BY TED PRZYBOCKI
How Dean Peter Henry embraced a changing business landscape and championed the role of the business school as a powerful force for good
In late 2009, Peter Henry was living in California, where he’d been working for the past 12 years as an economics professor at Stanford. A Rhodes Scholar with degrees from UNC and Oxford, plus a PhD from MIT, Henry also served on President Obama’s transition team in 2008, leading the review of international lending agencies such as the International Monetary Fund and the World Bank.
Even without the work in Washington, Henry had a full plate given his professorship, various fellowships, publishing activity, and participation on several committees. “Honestly, I wasn’t looking to do anything different,” remembered Henry. “I had a five-minute walking commute. I enjoyed perfect weather and fruit trees. I didn’t apply for the deanship. It applied for me.”
It’s true that the climate in New York, particularly surrounding Wall Street in the aftermath of the financial crisis, was less sunny. The crisis had threatened the perception of business—and by extension, business schools.
NYU Stern had responded swiftly. Its top minds published historic research and thought leadership designed to inform policy and to help restore financial stability. But with the slow pace of recovery, a dour public mood prevailed.
As an accomplished macroeconomist with a policy research background, Henry’s broader, more optimistic point of view provided an important contrast. And the possibilities of teaming up with Stern in a time of economic change intrigued Henry. “I saw it as a ‘big ideas’ job,” he said. “With Stern’s solid foundation in finance and an entrepreneurial culture, I believed we could do great things together.” Henry was named Stern’s ninth dean two days before his 40th birthday and assumed the deanship in January 2010.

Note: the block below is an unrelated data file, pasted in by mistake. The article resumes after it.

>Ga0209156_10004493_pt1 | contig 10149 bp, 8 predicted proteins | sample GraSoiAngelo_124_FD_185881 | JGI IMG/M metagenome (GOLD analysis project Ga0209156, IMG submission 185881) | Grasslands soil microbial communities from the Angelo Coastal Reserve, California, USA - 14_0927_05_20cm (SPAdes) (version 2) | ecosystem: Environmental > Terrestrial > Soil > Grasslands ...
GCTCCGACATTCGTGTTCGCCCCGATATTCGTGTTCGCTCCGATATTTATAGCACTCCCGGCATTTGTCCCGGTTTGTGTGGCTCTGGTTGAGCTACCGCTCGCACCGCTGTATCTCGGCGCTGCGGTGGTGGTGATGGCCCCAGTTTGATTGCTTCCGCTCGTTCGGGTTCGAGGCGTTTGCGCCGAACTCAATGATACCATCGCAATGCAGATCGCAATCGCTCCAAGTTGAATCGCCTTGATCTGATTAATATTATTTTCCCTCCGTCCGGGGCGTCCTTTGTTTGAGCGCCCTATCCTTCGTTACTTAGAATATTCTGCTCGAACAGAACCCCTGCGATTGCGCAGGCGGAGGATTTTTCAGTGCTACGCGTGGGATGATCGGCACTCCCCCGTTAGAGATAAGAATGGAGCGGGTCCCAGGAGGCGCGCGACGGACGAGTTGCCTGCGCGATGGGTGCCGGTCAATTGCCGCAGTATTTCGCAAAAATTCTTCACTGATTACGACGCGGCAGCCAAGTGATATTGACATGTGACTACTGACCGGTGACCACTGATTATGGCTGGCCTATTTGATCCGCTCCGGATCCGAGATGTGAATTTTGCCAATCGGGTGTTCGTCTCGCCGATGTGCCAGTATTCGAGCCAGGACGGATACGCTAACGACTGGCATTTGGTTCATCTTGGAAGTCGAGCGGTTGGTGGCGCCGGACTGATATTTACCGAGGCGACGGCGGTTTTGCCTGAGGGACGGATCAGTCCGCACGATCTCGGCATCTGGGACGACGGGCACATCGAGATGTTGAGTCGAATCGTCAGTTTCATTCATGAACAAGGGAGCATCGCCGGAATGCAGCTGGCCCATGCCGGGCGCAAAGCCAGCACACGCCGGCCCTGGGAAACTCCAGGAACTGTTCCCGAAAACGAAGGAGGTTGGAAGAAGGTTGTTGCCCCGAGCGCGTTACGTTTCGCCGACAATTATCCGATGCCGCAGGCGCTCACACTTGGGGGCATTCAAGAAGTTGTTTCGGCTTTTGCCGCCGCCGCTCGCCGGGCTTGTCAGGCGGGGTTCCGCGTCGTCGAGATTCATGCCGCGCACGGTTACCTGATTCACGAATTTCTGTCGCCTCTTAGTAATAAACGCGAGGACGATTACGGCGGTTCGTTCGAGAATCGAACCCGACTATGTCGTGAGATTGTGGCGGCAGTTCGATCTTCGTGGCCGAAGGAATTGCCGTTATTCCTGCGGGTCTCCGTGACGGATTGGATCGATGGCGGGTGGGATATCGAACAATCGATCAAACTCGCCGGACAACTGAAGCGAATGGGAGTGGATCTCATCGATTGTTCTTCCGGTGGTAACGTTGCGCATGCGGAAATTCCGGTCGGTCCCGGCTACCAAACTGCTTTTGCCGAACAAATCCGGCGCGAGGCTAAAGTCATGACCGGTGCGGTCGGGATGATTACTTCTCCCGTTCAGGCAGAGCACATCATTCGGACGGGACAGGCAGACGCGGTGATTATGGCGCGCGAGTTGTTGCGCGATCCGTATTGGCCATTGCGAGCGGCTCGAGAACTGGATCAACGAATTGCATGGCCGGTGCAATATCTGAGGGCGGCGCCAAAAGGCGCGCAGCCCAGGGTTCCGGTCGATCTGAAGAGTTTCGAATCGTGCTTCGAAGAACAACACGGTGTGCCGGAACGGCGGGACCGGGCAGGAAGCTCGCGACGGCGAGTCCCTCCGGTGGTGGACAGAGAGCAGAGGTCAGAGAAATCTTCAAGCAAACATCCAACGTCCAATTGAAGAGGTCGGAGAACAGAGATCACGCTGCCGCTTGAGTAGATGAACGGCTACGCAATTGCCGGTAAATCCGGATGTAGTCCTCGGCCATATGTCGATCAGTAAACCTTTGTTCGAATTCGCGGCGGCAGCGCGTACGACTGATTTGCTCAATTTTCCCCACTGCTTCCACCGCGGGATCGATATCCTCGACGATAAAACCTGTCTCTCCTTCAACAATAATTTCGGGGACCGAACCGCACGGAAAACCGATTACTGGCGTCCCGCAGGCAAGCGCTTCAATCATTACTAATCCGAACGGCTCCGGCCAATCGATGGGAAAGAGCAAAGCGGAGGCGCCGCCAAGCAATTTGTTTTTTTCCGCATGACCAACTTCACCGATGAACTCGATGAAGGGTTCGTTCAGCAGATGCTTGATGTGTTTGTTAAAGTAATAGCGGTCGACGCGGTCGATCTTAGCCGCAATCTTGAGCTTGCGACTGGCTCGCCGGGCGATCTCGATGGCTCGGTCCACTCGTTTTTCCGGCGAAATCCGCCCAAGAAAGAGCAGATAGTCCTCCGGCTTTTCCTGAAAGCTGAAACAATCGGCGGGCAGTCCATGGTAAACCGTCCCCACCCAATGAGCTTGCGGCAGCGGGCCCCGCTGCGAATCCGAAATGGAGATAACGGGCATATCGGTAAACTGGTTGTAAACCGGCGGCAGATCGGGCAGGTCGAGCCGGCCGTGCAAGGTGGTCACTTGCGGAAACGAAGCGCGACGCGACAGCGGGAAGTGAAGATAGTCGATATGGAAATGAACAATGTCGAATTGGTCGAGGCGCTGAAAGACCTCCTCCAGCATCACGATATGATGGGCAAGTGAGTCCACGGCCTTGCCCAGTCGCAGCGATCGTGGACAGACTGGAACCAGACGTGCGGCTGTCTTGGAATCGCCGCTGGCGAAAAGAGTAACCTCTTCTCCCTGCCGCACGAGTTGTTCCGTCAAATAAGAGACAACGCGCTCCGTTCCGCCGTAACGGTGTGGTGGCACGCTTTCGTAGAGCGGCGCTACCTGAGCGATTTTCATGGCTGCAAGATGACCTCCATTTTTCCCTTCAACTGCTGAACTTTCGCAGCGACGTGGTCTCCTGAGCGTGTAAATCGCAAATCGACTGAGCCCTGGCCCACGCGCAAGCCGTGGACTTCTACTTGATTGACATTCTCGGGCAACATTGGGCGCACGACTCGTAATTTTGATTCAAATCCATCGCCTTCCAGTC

Henry has a core belief in business as a force for good, where highly trained people and great ideas converge to create value for shareholders and society. That unwavering belief has guided his approach throughout his tenure as Dean.
Profit and principle must coexist. Citizens and consumers around the globe demand—and deserve—both.”
New Building Blocks on a Solid Foundation
Henry’s time as Dean of NYU Stern tells a story of expansion, of preserving and enhancing Stern’s traditional strengths in finance while broadening the School’s spectrum of academic excellence.
“In my mind, this was an opportunity to help increase the role of an elite business school in overcoming significant issues by transforming them into opportunities,” he said. “A business school disciplined enough to be great in areas where the world needs you to be great can have a serious impact.”
Under Henry’s leadership, Stern immediately began to deepen and diversify its excellence: the School established new research centers and recruited additional faculty—among them Nobel Laureate A. Michael Spence, who joined in September 2010, and Paul Romer, who came to Stern to launch the NYU Stern Urbanization Project in 2011. Their pioneering, integrative work on emerging markets and cities formed, in Henry’s view, a natural complement to Stern’s already stellar finance and economics departments.
“Dean Henry is passing the torch along with an incredible list of accomplishments over the past eight years.” —ALISON MASS (BS ’80, MBA ’81) chair, Stern Board of Overseers
A series of diverse and innovative initiatives followed: NYU Stern’s Center for Real Estate Finance Research, under Director Stijn Van Nieuwerburgh; the Center for Global Economy and Business, under Director Kim Schoenholtz; and the Center for Business Analytics, under Director Anindya Ghose, all launched in 2012.
In 2013, Michael Posner (who once served as Assistant Secretary of State for the Bureau of Democracy, Human Rights and Labor at the State Department during the Obama administration) joined Stern to establish and run the Center for Business and Human Rights, a first of its kind among top-tier business schools.
In 2014, Stern recruited Professor Pankaj Ghemawat, a leading expert on corporate global strategy, to direct the new Center for the Globalization of Education and Management and share its findings with educators, businesses, and policymakers. Later that same year, Stern expanded its research capability into China with the inauguration of a satellite Volatility Institute at NYU Shanghai, which partners with the original in NYC, created and directed by Nobel Laureate Robert Engle.
Most recently, in 2016, Stern launched the Center for Sustainable Business under Director Tensie Whelan. The goal: connect current and future business leaders with the knowledge and skills needed to address environmental and social challenges, thereby reducing risk and creating competitive advantage through innovation.
Broadening Minds for a Complex Business World